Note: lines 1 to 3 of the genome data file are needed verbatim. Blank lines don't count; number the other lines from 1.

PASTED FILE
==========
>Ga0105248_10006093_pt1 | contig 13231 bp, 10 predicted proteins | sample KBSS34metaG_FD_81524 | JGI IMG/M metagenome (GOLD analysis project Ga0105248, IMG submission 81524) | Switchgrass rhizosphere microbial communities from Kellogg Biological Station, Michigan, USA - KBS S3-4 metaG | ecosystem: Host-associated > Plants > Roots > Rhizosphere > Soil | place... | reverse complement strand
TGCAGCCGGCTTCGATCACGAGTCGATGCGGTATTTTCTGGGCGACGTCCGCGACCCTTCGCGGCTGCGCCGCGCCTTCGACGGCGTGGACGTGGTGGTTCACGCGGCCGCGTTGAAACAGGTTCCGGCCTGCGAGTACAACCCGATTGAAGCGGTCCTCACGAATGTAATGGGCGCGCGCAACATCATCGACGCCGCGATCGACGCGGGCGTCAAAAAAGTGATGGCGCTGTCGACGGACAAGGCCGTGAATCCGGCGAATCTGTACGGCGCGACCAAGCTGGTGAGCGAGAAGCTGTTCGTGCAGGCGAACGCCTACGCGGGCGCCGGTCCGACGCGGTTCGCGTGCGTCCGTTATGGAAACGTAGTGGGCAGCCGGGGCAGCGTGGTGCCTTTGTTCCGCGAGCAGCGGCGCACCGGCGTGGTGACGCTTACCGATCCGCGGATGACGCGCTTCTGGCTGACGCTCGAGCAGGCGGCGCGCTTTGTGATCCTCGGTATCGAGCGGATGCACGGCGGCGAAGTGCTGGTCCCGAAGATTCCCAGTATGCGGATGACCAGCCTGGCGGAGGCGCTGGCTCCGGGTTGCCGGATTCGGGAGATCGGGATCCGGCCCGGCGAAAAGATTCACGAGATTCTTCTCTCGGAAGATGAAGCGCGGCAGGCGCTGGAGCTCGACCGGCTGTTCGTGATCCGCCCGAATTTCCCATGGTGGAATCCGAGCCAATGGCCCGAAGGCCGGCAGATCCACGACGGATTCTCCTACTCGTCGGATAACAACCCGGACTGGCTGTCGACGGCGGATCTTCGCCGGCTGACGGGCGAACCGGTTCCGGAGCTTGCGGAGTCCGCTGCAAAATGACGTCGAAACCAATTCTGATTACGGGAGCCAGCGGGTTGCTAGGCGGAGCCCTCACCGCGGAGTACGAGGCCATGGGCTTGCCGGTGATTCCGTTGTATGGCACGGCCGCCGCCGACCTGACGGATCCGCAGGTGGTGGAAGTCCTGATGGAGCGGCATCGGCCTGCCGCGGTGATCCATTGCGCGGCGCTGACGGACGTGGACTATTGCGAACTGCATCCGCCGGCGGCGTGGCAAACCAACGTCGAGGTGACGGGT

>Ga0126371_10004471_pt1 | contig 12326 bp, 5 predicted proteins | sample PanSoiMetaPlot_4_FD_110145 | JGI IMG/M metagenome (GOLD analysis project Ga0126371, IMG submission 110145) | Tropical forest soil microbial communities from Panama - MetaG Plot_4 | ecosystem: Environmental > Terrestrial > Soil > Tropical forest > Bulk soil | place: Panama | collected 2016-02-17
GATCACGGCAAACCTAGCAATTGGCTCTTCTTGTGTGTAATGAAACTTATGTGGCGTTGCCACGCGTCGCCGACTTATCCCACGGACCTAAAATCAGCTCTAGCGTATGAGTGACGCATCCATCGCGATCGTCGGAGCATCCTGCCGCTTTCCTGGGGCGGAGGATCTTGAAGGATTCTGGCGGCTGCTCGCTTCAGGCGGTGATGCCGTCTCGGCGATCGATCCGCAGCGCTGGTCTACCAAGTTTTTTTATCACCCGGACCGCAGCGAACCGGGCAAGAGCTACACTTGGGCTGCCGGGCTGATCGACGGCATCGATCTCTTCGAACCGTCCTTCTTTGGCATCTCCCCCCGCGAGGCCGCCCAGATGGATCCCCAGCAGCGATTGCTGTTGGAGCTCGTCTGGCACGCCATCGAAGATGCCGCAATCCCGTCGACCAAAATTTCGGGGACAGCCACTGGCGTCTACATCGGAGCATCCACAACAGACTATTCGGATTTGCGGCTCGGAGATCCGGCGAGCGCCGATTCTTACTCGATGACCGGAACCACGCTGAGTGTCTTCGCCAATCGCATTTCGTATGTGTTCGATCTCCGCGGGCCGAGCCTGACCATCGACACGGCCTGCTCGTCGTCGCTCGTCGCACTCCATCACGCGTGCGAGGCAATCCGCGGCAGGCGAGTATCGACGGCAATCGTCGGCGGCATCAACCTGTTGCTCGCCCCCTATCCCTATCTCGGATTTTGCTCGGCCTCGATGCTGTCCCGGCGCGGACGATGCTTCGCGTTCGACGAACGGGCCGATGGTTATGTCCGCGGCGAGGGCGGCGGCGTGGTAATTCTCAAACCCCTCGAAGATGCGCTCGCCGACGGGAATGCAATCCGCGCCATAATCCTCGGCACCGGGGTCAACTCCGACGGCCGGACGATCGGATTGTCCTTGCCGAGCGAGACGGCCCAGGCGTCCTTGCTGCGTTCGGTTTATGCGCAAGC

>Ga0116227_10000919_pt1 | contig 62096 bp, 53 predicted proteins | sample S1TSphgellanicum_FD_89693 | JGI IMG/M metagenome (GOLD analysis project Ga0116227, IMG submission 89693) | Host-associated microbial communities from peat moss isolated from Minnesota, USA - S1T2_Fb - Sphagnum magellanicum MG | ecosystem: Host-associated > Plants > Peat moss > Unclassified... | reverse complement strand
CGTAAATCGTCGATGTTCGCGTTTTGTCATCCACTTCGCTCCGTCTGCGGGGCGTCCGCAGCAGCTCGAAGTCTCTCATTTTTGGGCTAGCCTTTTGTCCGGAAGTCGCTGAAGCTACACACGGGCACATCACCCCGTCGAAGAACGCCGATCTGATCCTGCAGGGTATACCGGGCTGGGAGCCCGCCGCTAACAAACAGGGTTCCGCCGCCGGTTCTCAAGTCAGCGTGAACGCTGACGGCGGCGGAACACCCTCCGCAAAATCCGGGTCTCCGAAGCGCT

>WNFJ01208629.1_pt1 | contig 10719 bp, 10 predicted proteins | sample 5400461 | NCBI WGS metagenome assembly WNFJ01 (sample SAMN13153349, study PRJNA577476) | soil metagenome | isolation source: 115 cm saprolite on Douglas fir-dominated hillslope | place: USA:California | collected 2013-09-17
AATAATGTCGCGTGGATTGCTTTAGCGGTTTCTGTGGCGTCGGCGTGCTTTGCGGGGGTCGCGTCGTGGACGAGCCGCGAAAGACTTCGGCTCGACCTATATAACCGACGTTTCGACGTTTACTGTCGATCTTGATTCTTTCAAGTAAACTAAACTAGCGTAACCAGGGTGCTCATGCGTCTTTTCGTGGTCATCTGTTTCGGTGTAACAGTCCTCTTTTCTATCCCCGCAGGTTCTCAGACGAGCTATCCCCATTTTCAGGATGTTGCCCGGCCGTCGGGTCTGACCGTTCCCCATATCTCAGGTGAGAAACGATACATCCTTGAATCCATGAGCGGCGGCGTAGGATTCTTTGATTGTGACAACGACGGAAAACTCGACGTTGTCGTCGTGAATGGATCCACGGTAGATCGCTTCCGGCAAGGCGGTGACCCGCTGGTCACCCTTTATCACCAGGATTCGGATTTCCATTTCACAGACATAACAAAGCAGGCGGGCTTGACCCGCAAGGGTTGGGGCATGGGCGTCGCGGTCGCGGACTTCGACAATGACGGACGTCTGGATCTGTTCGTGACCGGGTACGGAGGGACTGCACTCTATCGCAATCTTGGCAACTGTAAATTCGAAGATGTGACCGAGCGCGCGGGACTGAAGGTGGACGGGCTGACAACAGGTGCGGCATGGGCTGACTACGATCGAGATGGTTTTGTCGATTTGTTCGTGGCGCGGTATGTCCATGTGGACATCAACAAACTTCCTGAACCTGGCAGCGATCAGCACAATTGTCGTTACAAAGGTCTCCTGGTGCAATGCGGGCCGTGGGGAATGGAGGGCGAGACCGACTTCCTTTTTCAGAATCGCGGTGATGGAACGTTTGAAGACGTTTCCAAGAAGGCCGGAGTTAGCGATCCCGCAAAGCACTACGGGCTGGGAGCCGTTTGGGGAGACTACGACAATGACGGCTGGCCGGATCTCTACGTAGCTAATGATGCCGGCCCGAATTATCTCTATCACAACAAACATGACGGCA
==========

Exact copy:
>Ga0105248_10006093_pt1 | contig 13231 bp, 10 predicted proteins | sample KBSS34metaG_FD_81524 | JGI IMG/M metagenome (GOLD analysis project Ga0105248, IMG submission 81524) | Switchgrass rhizosphere microbial communities from Kellogg Biological Station, Michigan, USA - KBS S3-4 metaG | ecosystem: Host-associated > Plants > Roots > Rhizosphere > Soil | place... | reverse complement strand
TGCAGCCGGCTTCGATCACGAGTCGATGCGGTATTTTCTGGGCGACGTCCGCGACCCTTCGCGGCTGCGCCGCGCCTTCGACGGCGTGGACGTGGTGGTTCACGCGGCCGCGTTGAAACAGGTTCCGGCCTGCGAGTACAACCCGATTGAAGCGGTCCTCACGAATGTAATGGGCGCGCGCAACATCATCGACGCCGCGATCGACGCGGGCGTCAAAAAAGTGATGGCGCTGTCGACGGACAAGGCCGTGAATCCGGCGAATCTGTACGGCGCGACCAAGCTGGTGAGCGAGAAGCTGTTCGTGCAGGCGAACGCCTACGCGGGCGCCGGTCCGACGCGGTTCGCGTGCGTCCGTTATGGAAACGTAGTGGGCAGCCGGGGCAGCGTGGTGCCTTTGTTCCGCGAGCAGCGGCGCACCGGCGTGGTGACGCTTACCGATCCGCGGATGACGCGCTTCTGGCTGACGCTCGAGCAGGCGGCGCGCTTTGTGATCCTCGGTATCGAGCGGATGCACGGCGGCGAAGTGCTGGTCCCGAAGATTCCCAGTATGCGGATGACCAGCCTGGCGGAGGCGCTGGCTCCGGGTTGCCGGATTCGGGAGATCGGGATCCGGCCCGGCGAAAAGATTCACGAGATTCTTCTCTCGGAAGATGAAGCGCGGCAGGCGCTGGAGCTCGACCGGCTGTTCGTGATCCGCCCGAATTTCCCATGGTGGAATCCGAGCCAATGGCCCGAAGGCCGGCAGATCCACGACGGATTCTCCTACTCGTCGGATAACAACCCGGACTGGCTGTCGACGGCGGATCTTCGCCGGCTGACGGGCGAACCGGTTCCGGAGCTTGCGGAGTCCGCTGCAAAATGACGTCGAAACCAATTCTGATTACGGGAGCCAGCGGGTTGCTAGGCGGAGCCCTCACCGCGGAGTACGAGGCCATGGGCTTGCCGGTGATTCCGTTGTATGGCACGGCCGCCGCCGACCTGACGGATCCGCAGGTGGTGGAAGTCCTGATGGAGCGGCATCGGCCTGCCGCGGTGATCCATTGCGCGGCGCTGACGGACGTGGACTATTGCGAACTGCATCCGCCGGCGGCGTGGCAAACCAACGTCGAGGTGACGGGT

>Ga0126371_10004471_pt1 | contig 12326 bp, 5 predicted proteins | sample PanSoiMetaPlot_4_FD_110145 | JGI IMG/M metagenome (GOLD analysis project Ga0126371, IMG submission 110145) | Tropical forest soil microbial communities from Panama - MetaG Plot_4 | ecosystem: Environmental > Terrestrial > Soil > Tropical forest > Bulk soil | place: Panama | collected 2016-02-17